Don't Hand Victory to Tobacco Companies

Rep. Henry A. Waxman (D-Los Angeles) is a member of the House Commerce Committee's subcommittee on health

The tobacco companies always have an end game.

For decades, the industry strategy was to deny everything and create uncertainty about tobacco's deadly effects and the addictiveness of nicotine. It was a spectacular success: Millions of kids were hooked and became lifetime customers and industry made billions of dollars in profits.

Three years ago the industry began to sense new problems. The combination of the public release of previously secret documents and the undeniable image of the seven tobacco chief executives testifying--many say lying--to Congress brought the prospect of long-postponed accountability to the industry.

I believed then it was inevitable that industry would seek shelter in the ultimate protection government can provide: immunity. What's surprising to me now is that many are taking that indefensible position seriously--and that the industry offers so little in return.

The industry is facing regulations by the Food and Drug Administration that crack down on tobacco use by kids, an industry defector in Liggett and a barrage of state and private lawsuits that could result in incalculable financial liability.

But in a brilliant maneuver that would transform defeat into an unthinkable victory, the tobacco companies have put their own demands on the table. In effect, the companies are willing to curtail their efforts to sell cigarettes to our children only on the condition that they receive absolute legal immunity for the deaths tobacco causes. In addition, they insist that the FDA be blocked from regulating nicotine or requiring the companies to make safer cigarettes.

This is a Faustian bargain. We don't pay polluters not to pollute, we don't pay drug dealers not to sell drugs, and we shouldn't have to offer immunity and regulatory relief to tobacco companies to get them to stop addicting our children.

Tobacco use will kill about 25 million Americans alive today. Under the proposed settlement, the tobacco industry would be required to pay a pittance--less than $15,000--for each of these deaths. What's more, the companies would be free to find new ways to market cigarettes to kids, to continue to use nicotine to addict new smokers and to pass on the financial costs of the settlement to their future victims by raising the price of cigarettes.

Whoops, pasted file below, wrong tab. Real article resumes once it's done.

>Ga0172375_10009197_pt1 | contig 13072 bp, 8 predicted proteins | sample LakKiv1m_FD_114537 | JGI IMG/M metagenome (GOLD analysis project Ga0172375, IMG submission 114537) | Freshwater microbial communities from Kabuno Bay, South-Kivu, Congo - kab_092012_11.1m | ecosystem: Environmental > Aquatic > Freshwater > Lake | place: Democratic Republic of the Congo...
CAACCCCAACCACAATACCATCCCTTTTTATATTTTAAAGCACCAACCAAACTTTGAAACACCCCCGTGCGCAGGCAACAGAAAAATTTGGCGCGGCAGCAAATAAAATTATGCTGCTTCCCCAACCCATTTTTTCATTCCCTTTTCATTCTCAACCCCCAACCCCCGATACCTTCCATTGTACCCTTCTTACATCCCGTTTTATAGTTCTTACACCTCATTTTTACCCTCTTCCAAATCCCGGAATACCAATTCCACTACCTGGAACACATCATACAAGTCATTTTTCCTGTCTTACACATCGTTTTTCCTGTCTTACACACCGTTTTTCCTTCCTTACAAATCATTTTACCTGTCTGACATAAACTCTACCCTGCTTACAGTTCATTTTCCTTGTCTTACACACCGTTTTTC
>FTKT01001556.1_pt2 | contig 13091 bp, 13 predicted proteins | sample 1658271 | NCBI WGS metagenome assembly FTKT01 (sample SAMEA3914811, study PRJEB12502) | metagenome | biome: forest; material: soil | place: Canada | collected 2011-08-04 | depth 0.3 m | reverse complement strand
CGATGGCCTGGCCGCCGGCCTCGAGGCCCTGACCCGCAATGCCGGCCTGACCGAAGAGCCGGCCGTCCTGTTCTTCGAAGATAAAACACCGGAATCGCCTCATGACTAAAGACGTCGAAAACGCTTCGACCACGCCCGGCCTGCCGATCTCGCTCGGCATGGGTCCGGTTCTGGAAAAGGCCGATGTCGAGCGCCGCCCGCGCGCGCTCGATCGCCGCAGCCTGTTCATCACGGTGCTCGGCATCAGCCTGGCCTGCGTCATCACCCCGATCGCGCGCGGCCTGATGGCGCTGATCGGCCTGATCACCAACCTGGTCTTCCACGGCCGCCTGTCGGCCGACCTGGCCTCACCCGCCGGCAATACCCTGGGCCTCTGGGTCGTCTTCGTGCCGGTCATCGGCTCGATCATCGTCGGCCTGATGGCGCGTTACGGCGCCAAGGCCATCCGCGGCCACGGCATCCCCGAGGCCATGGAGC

The companies know this is unprecedented. Never before has a manufacturer of consumer products been given blanket immunity from future liabilities. Never before has a manufacturer of an inherently dangerous product been exempted from future regulations that could make the product safer.

Before Congress even considers such a measure, it must thoroughly understand the public policy implications. Ten or 20 years from now, what will the public have gained from immunizing the tobacco companies from future liability and product regulation? I have great faith in the current FDA regulations, but they don't give the tobacco industry any incentive to stop finding loopholes through which their products can be marketed to kids. We could end up with an emboldened tobacco industry that preys on our children free from all threat of liability.

We can be sure that the companies have carefully evaluated these and a score of other important factors and incorporated them into their negotiating position. It's equally clear that no one in government has even begun to grapple with them.

A better approach in dealing with the tobacco industry is to take immunity off the table. We should first resolve other issues--starting with our kids--before contemplating any immunity.

President Clinton deserves enormous credit for his courage in dealing with the tobacco industry. His work shouldn't be undone by a hasty deal that would give the industry its biggest victory ever.

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